"There should be some coffee still in the pot," The change of subject was very smooth, Finland thought. "Or I can make more. Actually, that would probably be a good idea."

"Where's Sealand?" Sweden asked from the front room, as Finland busied himself with the coffee. It was a good idea he'd decided to change the pot — this one was cold. There were a few korvapuustit left, too, though Finland doubted Sweden would be interested. After all, he did just come from lunch with Loreen and Azerbaijan. Sealand would be thrilled — it had been hard enough convincing him to save some for Sweden.

"He's spending the day at Estonia's with Latvia," Finland replied. "They're celebrating Estonia's finish." Estonia had done extremely well this year, and Finland made a mental note to visit at some point and congratulate him. Hopefully Estonia would be sober enough to refrain from demanding to join the Nordics this time. Finland wasn't in charge of that sort of thing (who was, really?) and it would only make Latvia upset.

Sweden said something in the other room that Finland couldn't quite make out, but he took it for another 'hn' of approval.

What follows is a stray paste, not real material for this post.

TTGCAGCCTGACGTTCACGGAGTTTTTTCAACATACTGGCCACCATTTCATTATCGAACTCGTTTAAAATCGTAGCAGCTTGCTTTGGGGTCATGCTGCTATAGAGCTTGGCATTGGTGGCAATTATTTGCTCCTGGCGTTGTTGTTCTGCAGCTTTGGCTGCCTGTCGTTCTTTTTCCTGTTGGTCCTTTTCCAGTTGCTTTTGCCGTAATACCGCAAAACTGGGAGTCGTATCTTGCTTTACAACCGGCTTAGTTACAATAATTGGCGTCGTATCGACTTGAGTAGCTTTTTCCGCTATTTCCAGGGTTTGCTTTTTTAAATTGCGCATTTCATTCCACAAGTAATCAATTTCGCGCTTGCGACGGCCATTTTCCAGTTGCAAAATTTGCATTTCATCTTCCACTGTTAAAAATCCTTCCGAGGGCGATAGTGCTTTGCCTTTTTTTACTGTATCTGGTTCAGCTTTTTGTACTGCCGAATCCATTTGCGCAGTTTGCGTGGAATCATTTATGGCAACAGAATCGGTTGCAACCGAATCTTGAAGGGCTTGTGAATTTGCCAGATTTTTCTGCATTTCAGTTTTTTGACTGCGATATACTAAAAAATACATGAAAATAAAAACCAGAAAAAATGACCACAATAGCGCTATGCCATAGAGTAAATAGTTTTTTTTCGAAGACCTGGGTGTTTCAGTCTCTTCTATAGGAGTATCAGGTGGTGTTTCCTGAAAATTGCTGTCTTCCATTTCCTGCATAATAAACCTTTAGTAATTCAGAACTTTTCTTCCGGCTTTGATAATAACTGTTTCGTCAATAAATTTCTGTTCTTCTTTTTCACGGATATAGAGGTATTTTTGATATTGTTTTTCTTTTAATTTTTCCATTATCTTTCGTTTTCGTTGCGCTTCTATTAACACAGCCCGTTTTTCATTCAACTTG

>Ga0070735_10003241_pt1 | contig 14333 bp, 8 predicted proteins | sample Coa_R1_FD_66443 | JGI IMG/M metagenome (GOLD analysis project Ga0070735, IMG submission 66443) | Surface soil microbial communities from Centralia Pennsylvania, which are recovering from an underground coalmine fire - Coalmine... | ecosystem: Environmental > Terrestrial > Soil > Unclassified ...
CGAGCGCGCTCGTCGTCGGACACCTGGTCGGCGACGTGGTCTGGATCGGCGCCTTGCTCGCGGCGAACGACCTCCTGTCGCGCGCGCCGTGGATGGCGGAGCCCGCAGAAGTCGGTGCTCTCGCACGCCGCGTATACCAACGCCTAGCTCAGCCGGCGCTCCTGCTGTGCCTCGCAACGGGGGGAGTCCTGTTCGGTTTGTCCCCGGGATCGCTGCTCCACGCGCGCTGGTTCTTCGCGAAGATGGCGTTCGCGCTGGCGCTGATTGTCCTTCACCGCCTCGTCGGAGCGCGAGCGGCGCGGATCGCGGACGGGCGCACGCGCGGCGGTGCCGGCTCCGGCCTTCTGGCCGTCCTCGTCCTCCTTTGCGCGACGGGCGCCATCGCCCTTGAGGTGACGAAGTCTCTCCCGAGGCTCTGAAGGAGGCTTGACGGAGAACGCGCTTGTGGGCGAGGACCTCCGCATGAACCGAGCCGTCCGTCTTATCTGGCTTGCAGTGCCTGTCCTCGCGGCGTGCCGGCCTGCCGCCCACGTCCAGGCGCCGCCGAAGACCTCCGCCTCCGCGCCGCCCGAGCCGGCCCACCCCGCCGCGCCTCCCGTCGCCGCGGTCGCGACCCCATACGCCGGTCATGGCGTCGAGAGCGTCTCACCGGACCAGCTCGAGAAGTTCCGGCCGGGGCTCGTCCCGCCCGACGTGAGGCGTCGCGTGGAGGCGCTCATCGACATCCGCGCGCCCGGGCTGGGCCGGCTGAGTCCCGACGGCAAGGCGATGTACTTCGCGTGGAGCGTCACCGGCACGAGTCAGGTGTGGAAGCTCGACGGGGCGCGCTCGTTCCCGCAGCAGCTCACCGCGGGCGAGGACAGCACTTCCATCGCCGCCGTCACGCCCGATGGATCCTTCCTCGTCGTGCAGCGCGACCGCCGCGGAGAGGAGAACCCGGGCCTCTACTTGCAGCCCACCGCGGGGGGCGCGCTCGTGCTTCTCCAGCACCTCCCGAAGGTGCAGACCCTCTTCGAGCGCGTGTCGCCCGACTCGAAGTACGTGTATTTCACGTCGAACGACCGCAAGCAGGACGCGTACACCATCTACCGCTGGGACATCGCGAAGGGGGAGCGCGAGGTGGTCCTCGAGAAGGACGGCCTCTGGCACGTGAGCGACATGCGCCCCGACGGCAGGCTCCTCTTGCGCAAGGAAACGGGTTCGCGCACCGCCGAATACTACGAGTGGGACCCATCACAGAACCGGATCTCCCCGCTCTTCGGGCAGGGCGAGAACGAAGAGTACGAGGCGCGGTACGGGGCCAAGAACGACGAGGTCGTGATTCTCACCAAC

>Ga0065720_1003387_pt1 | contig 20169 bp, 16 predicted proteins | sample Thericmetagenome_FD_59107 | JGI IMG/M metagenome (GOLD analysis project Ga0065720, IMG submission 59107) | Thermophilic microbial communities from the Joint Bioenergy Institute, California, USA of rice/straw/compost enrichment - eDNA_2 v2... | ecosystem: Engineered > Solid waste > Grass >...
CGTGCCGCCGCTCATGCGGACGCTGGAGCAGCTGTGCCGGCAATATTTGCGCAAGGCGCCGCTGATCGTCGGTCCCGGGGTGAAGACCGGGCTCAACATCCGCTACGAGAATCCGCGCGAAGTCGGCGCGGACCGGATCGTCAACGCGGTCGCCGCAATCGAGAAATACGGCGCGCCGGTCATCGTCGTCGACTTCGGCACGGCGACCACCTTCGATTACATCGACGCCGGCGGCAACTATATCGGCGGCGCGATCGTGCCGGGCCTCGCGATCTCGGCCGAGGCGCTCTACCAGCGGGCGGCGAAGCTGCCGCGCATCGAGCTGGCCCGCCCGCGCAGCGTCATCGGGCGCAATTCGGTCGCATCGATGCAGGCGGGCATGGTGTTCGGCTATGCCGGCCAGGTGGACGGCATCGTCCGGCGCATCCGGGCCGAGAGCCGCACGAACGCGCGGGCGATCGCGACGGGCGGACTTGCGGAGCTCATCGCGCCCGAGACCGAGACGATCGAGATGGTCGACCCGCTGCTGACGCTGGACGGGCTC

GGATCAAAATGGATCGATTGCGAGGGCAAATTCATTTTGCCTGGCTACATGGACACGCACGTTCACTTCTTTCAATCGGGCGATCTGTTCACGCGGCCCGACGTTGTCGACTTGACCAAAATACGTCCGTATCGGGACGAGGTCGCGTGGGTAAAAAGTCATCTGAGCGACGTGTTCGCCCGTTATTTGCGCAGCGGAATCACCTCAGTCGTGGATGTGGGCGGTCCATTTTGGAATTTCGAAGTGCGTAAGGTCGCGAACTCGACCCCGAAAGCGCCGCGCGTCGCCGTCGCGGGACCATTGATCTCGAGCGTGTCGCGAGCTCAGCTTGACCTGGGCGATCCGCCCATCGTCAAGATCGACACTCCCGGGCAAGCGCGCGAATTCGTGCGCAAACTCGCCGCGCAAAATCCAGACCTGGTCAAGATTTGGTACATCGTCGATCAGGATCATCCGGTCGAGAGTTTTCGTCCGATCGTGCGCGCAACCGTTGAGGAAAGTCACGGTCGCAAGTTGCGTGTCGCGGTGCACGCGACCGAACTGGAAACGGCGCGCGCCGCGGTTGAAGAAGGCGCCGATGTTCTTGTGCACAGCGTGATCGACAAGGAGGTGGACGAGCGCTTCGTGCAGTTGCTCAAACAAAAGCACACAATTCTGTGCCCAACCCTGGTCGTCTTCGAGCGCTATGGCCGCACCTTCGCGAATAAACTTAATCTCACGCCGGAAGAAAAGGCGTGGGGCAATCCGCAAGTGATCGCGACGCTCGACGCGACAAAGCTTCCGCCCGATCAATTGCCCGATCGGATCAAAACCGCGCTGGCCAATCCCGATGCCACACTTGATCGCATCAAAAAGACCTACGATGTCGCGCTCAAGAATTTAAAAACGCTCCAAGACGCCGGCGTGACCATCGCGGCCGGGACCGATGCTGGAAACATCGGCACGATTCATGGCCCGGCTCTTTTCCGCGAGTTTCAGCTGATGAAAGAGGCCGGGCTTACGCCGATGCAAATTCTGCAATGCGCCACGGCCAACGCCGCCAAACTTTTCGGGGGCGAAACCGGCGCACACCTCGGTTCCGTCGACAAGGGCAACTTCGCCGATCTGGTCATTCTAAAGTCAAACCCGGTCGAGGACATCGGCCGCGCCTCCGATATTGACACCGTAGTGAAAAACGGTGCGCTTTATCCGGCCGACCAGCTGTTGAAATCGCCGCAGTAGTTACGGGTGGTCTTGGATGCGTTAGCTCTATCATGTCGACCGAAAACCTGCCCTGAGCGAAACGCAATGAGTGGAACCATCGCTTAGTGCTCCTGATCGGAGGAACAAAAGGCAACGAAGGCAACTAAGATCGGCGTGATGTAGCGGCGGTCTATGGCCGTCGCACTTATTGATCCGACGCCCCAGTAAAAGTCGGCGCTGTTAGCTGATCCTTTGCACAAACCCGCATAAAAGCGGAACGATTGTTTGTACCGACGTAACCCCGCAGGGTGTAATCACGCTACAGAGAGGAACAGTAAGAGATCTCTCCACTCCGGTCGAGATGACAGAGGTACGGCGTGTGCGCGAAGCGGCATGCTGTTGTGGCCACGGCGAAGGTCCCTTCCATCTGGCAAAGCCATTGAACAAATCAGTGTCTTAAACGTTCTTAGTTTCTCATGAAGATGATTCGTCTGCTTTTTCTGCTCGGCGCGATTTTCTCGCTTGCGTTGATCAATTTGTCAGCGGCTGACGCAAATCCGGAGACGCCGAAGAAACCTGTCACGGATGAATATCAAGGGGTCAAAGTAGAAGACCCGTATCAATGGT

A few minutes later found Sweden and Finland assembled around the kitchen table, sipping coffee and sharing a plate of leftover korvapuustit. One of them would have to go shopping again soon, if only to keep Sealand's sweet tooth sated. Unlike most nations, Sealand had no problem with Finland's cooking — anything, he claimed, was better than England's cuisine. Finland never was quite sure whether to be flattered or insulted.

"France was at the conference," Sweden muttered into his mug. Finland barely heard him.

"That's not unusual though, is it?" Finland asked. It wasn't as if France had much to celebrate. He'd finished near the bottom. In fact, he'd tied with Denmark, which Denmark would not stop whining about. "He is one of the founders, after all."

Sweden shook his head slowly, not reassured in the slightest. Finland narrowed his eyes. This was France, after all.

"Azerbajdzjan din' like it, either," Sweden added. Now he had Finland's attention. Azerbaijan was not the type to blow things out of proportion, even when it came to France. Especially when it came to France — she had better things to worry about, like Armenia and Russia and Turkey.